• phillyphreak - Feb 23, 2012 at 10:29 PM

      binary fission…not fusion.

    • thehypercritic - Feb 23, 2012 at 10:37 PM

      So you’re the morality police? Even if he did break absurd rules — which the people given all the information concluded he did not — he would have used science to help him compete at his best.

      The line between using a cadaver’s ligament in your body (league) to using attention deficit medication (illegal) is so arbitrary as to be absurd.

      Sure, there are a few old school baseball writers too drunk to get off their high horses, but it you’re sober enough to drive you should probably stop caring about what grown men put in their bodies like everyone else with a functioning brain and a life.

      • bowens3181 - Feb 24, 2012 at 2:45 AM

        While I agree with you that if the people that were provided with all the information concluded that he didn’t break the rules, then he probably didn’t break the rules.

        However, I think that your argument, along with all similar arguments that state that it is “absurd” to make steroids and other performance enhancing drugs illegal, is, to be frank, bullsh()t. I fail to comprehend how anyone, from the few drunk, old school baseball writers to even a casual fan can respect and enjoy a sport that would often be decided based on which players can pump the largest amount of the most powerful performance enhancer into their body.

        In my opinion, anyone with a “functioning brain and life” would be smart enough to realize that athletics is about talent that people are born with, and about the work and training they put in to get to the big leagues, not about a bunch of sad men pumping chemicals into their bodies.

    • ffejy - Feb 23, 2012 at 11:10 PM

      But the rest of the sample could be reduced, causing higher percentages of testosterone…

      • wlschneider09 - Feb 24, 2012 at 8:40 AM

        The test is run by comparing the level of testosterone to the level of epitestosterone. If the total volume of the sample goes down, the level of both hormones goes up but the ratio remains the same.

  8. phillyphreak - Feb 23, 2012 at 10:29 PM

    “So if the courier is allowed to temporarily store samples on his own, and he did so in his own residence, where exactly is the chain of custody issue? And why did Das rule to have the suspension overturned?”

    I don’t know about everyone else, but I suspect that to really hear the full story we would have needed to be present in the arbitration hearing.

  9. jvaughan82 - Feb 23, 2012 at 10:30 PM

    The language of the agreement is pretty clear: “Absent unusual circumstances” they need to ship out the samples should be sent out the same day. The game that day was at 1:00 CST and lasted under 3 hours. Even if it took an hour to get the sample, that’s 5:00 PM. No excuse for the courier to take so long to get the materials ready. Something shady going on there by the testers…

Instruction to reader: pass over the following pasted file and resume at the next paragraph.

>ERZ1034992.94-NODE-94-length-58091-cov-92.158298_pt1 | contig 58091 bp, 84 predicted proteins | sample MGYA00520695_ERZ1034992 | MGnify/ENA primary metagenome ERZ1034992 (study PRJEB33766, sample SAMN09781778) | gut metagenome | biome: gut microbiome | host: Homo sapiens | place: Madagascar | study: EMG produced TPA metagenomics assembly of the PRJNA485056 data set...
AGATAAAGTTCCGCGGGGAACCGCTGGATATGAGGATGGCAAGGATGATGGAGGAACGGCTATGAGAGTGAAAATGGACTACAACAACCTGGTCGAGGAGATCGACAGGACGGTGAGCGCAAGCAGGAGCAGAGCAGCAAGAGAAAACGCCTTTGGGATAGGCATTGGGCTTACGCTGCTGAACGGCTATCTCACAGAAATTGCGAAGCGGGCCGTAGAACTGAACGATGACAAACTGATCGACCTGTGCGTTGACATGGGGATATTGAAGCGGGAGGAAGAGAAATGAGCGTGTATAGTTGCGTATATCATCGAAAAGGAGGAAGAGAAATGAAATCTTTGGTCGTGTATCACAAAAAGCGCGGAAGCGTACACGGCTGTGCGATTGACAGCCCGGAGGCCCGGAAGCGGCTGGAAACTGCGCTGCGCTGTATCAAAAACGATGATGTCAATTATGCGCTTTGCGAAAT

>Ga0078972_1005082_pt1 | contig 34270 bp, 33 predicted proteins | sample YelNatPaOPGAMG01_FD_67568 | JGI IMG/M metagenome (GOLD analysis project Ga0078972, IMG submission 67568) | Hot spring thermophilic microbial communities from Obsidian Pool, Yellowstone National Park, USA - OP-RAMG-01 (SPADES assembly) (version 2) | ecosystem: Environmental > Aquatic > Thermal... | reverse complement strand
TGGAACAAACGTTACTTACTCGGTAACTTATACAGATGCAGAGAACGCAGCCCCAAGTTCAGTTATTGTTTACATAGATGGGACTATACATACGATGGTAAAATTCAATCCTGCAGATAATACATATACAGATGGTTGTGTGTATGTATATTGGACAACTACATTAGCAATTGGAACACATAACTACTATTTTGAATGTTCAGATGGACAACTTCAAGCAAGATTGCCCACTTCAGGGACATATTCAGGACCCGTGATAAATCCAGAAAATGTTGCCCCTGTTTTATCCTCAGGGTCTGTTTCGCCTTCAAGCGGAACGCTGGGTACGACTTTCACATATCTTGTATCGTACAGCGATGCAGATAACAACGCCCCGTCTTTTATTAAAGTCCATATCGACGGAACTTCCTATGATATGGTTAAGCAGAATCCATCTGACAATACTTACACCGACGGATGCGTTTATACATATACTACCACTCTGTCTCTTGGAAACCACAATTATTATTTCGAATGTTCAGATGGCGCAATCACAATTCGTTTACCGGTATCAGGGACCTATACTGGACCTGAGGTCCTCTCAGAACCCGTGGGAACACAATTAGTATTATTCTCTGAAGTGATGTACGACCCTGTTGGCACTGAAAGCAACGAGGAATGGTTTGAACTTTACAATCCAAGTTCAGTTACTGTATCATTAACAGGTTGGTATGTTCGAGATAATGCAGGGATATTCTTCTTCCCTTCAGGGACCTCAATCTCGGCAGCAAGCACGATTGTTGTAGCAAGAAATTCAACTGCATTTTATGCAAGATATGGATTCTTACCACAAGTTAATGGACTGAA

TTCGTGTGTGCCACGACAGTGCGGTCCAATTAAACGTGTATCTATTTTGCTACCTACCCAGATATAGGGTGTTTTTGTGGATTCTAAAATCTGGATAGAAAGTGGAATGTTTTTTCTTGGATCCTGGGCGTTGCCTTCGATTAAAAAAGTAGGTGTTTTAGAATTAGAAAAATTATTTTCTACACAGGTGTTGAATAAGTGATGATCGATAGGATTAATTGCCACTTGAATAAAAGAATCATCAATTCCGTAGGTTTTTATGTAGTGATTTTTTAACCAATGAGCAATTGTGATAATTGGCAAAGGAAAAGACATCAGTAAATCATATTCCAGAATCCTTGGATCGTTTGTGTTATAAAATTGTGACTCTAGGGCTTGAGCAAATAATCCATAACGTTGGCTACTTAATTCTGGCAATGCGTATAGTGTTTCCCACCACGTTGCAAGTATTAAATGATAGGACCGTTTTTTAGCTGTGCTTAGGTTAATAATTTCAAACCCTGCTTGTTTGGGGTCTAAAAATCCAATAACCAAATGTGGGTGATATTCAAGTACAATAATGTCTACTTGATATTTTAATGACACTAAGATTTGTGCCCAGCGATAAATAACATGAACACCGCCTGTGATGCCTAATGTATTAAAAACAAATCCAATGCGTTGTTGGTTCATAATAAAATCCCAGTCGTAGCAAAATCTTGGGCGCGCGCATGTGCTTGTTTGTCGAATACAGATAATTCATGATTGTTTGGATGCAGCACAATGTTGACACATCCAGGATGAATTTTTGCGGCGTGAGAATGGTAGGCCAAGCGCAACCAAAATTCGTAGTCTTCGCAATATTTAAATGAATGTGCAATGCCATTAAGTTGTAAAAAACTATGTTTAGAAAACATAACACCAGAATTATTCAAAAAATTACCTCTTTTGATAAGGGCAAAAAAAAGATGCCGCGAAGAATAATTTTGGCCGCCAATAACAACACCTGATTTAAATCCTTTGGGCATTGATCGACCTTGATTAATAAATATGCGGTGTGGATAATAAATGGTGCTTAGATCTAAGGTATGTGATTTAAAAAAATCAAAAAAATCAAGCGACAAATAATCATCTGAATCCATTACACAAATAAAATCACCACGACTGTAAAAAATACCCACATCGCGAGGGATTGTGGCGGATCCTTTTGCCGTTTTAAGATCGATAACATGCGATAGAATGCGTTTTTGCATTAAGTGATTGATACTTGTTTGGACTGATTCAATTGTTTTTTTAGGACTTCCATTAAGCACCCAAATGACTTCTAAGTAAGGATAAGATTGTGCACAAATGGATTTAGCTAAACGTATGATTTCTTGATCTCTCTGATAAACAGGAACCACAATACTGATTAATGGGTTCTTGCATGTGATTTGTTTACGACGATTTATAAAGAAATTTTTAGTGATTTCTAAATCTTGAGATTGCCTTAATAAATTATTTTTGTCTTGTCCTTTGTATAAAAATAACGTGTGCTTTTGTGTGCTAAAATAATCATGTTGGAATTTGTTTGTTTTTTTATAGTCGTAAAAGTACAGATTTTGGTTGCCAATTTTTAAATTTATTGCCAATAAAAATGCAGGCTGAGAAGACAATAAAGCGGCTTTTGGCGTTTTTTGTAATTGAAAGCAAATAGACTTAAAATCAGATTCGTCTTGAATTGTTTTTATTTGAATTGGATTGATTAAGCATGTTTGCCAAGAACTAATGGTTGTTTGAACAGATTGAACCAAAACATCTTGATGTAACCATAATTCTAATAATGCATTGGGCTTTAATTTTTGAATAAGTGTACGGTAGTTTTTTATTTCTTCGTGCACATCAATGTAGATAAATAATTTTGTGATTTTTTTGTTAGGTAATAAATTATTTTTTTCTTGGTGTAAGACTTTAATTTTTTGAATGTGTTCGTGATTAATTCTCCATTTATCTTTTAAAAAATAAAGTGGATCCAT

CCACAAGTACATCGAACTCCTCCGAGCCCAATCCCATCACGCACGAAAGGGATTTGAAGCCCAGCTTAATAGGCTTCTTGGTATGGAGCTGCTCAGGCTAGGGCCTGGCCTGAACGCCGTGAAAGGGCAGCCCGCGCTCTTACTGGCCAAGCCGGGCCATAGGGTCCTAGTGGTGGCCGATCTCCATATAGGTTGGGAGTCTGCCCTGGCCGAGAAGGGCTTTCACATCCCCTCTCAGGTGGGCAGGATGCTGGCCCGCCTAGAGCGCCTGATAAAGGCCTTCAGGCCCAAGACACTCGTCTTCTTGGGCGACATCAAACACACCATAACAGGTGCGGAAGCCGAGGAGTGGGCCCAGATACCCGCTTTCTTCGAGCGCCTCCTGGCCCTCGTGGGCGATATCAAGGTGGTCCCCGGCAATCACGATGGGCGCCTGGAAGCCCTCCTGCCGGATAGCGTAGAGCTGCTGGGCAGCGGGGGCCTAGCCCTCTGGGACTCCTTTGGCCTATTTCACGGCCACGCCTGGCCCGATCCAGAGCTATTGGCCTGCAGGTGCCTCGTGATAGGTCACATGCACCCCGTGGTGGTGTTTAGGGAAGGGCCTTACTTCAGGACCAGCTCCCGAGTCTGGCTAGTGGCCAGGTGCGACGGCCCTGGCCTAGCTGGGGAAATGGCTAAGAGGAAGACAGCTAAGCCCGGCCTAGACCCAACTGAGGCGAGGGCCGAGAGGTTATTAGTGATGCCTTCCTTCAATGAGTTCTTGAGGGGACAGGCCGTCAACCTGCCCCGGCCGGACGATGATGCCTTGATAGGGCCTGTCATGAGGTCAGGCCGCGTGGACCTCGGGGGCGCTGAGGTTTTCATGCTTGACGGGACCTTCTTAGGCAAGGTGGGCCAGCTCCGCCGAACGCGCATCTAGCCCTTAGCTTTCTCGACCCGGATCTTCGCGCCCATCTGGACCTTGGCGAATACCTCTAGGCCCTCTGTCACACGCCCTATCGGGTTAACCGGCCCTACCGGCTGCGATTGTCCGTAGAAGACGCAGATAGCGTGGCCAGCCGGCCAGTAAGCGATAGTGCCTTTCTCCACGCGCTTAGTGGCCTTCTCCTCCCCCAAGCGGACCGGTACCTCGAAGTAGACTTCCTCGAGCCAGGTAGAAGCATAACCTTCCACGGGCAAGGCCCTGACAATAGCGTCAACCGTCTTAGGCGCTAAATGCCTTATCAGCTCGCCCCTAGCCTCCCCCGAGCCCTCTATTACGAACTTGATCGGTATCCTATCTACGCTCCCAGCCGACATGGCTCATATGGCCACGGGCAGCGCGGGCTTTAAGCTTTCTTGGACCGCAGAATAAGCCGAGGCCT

• Drew Silva - Feb 23, 2012 at 10:34 PM

      How do you know which day the sample was taken?

      • jvaughan82 - Feb 23, 2012 at 10:38 PM

        NY Time article

      • jvaughan82 - Feb 23, 2012 at 10:42 PM

        Again, I am just looking at a completely different reading of the document. Combined that with the fact that this got leaked (somebody with an agenda wanted to push that agenda), and it’s very easy to see where an arbitrator would side with the player.

      • lbehrendt - Feb 23, 2012 at 10:57 PM

        Also Drew, the Brewers only played one post-season game on a Saturday. That was October 1. It was a day game. Taking your word that there were Fed Ex offices open near Miller Park until 9 pm, there doesn’t seem to be any excuse for the collector to have held onto the sample.

        I think jvaughan82 has it right. FWIW, I thought from what I’d read that this game had to be a night game.

  10. claysbar - Feb 23, 2012 at 10:34 PM

    Don’t blame Braun, don’t blame the courier. Blame all the lawyers that left enough holes in a multi-billion dollar bargaining agreement that would allow a courier to store a players urine next to his leftover mexican food. These are the same folks that are running this country!! Enjoy

  11. ffejy - Feb 23, 2012 at 10:36 PM

    Having dealt with temp. sensitive chemicals for many years, I can say that there’s a big difference between “cool” (usually between 50 and 60 degrees) and “cold” (between 30 and 40 degrees… aka the temp of a fridge)… The wording in the document says cool, not cold, most likely for a good reason.

    • wlschneider09 - Feb 24, 2012 at 8:41 AM

      Testosterone is very stable.

      Clin Chim Acta. 1976 Sep 20;71(3):439-43.